This year will see Consulting Engineers South Africa (CESA) take the lead in transforming its membership and industry. This is a critical theme in the light of the many obstacles the country is facing more than 20 years after democracy, despite significant strides made by government to transform society, CESA President, Lynne Pretorius, told members of the media at a function, in Rosebank.
CESA Chief Executive Officer (CEO) - Chris Campbell and CESA President, Lynne Pretorius.
“Consulting engineering is experiencing similar challenges. Broad-based black economic empowerment (BBBEE) policies also gave rise to ‘fronting’, and questions are being raised about the effectiveness of the BBBEE scorecard in realising transformation,” cautioned Pretorius.
This presidential theme for the year is being driven by CESA’s Transformation Committee, which comprises members from both Established and Emerging firms.
The committee will promote transformation as an ethical business practice and monitor progress made by its members beyond the requirements of the Construction Sector Scorecard.
In addition, it will help members understand that transformation is an ongoing process:
• Facilitate sustainable BBBEE practices within the industry
• Promote the practice through member’s professional and business activities, among others.
Pretorius noted that this intervention is essential considering that black ownership is still low at all levels of the industry.
“An overall assessment of employment by race indicates that the percentage of black employment has varied between 40% and 50% since 2007. There has also been no notable increase in black staff within CESA membership over the past four years,” she said.
Of the 533 firms on CESA’s current database, only 122 firms are black-owned, with this ownership less than 51%, at present.
Women in the minority
Meanwhile, the percentage of women engineering staff employed by CESA members is between four and six percent of total consulting engineering professionals, and black women make up about 12% of this group. Transformation of the consulting engineering profession is also being hindered by the limited number of learners competent in mathematics leaving the school system, while the industry has to compete with other sectors to attract talent from this small pool to engineering degree programmes. She says the status quo has been extremely damaging to the profession, with these unconvincing statistics further eroding the credibility of the sector.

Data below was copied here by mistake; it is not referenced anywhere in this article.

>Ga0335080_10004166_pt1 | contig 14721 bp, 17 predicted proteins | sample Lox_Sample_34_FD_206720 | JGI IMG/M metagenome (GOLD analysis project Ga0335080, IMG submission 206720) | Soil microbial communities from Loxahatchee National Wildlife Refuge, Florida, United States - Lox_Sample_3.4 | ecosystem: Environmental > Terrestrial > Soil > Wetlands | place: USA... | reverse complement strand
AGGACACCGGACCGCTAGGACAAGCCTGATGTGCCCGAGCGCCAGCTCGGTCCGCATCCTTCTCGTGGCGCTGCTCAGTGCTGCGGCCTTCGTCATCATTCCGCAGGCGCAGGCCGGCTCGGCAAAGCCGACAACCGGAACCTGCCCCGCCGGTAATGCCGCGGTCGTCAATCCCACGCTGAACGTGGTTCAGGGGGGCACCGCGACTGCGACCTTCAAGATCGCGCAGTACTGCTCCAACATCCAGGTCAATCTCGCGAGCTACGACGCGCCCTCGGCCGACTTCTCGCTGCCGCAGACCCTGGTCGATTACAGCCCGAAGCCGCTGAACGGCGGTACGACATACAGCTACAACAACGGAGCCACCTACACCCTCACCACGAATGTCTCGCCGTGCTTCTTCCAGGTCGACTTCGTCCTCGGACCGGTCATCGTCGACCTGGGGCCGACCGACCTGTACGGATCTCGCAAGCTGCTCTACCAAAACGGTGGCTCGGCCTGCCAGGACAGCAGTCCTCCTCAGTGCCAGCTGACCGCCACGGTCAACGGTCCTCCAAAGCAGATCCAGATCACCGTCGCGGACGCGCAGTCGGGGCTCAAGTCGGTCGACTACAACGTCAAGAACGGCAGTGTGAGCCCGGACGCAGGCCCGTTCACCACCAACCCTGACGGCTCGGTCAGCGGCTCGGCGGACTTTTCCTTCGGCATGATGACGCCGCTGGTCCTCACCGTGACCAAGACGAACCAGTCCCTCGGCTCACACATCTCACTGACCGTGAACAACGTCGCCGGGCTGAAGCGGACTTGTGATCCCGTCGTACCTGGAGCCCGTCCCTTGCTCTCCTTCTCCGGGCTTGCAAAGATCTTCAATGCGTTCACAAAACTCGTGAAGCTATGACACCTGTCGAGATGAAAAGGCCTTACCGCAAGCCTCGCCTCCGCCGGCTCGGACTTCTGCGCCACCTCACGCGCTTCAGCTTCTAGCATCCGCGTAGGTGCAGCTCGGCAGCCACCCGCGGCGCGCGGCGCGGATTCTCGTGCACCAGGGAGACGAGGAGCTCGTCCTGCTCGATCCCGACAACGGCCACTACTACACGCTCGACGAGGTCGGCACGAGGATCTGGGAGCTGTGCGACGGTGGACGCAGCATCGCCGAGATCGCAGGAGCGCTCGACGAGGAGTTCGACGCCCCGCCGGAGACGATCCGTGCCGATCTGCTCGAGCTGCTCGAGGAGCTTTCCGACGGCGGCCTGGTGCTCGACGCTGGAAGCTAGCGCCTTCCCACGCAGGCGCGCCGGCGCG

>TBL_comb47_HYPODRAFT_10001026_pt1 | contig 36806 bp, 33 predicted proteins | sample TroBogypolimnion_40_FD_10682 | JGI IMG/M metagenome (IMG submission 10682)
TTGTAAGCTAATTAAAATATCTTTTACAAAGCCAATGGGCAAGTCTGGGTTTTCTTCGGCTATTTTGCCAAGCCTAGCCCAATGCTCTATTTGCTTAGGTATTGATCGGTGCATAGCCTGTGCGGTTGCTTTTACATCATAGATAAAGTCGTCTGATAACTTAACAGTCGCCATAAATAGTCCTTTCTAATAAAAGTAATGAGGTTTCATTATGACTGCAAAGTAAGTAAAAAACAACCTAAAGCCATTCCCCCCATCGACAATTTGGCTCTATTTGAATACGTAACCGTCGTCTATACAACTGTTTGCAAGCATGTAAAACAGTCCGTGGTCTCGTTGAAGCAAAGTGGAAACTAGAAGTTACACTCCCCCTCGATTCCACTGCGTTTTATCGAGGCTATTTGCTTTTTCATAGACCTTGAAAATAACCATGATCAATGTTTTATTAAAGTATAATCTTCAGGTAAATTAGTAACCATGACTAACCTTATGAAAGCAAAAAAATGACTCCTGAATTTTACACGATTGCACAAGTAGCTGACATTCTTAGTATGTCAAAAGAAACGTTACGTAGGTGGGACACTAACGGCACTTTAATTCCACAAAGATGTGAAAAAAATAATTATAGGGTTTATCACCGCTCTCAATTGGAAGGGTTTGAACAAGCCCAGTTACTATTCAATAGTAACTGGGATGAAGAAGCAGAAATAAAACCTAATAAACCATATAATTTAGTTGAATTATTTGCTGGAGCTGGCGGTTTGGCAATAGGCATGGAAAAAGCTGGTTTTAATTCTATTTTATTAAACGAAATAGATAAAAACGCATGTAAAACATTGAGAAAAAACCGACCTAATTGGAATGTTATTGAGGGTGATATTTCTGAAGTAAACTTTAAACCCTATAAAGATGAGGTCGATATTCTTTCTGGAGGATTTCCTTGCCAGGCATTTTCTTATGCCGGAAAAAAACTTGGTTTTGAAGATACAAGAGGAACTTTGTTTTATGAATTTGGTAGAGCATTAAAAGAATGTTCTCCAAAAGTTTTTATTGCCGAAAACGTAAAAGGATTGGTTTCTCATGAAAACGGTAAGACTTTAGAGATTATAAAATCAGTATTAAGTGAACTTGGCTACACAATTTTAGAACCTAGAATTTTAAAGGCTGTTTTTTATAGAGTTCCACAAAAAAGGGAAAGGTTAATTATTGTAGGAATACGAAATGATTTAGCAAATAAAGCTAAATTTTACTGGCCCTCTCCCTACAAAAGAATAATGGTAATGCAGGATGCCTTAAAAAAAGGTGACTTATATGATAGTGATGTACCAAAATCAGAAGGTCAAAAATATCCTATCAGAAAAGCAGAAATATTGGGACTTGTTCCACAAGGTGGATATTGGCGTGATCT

“Typical statements made in the country refer to ‘engineers being old white males’ and that ‘consulting engineering firms are only interested in making money’,” noted Pretorius.
CESA’s interventions to drive real and sustainable transformation will include developing a pipeline of engineering professionals over the long-term by identifying and then supporting learners with a technical aptitude at secondary school level.
It will also consolidate efforts to create and implement a process for supporting tertiary engineering students and mentor graduate engineering staff in the workplace to develop their skills and competencies required for professional registration.
CESA takes action
Meanwhile, the association has identified a host of potential support programmes for small, medium and micro enterprises, which constitute about 95% of CESA’s existing membership. Of this grouping, only 24% are black-owned with black ownership greater than 51%.
Pretorius said CESA is also offering to partner with government departments to second young engineering staff in the public sector to member firms where they will gain critical experience.
It will also develop awareness programmes to combat the barrier faced by women in the industry in order to attain a win-win situation for both employers and employees in our sector.
Importantly, the thorough detailing of BBBEE in annual declarations of members firms submitted to CESA will definitely bolster this transformation agenda, as we will for the first time to be able to measure and monitor transformation in our industry at a detailed level over overtime as opposed to being reliant on BBBEE scorecards, which are not always a true reflection of the demographic profile of our industry.
In the words of Pretorius, “Watch this space!”
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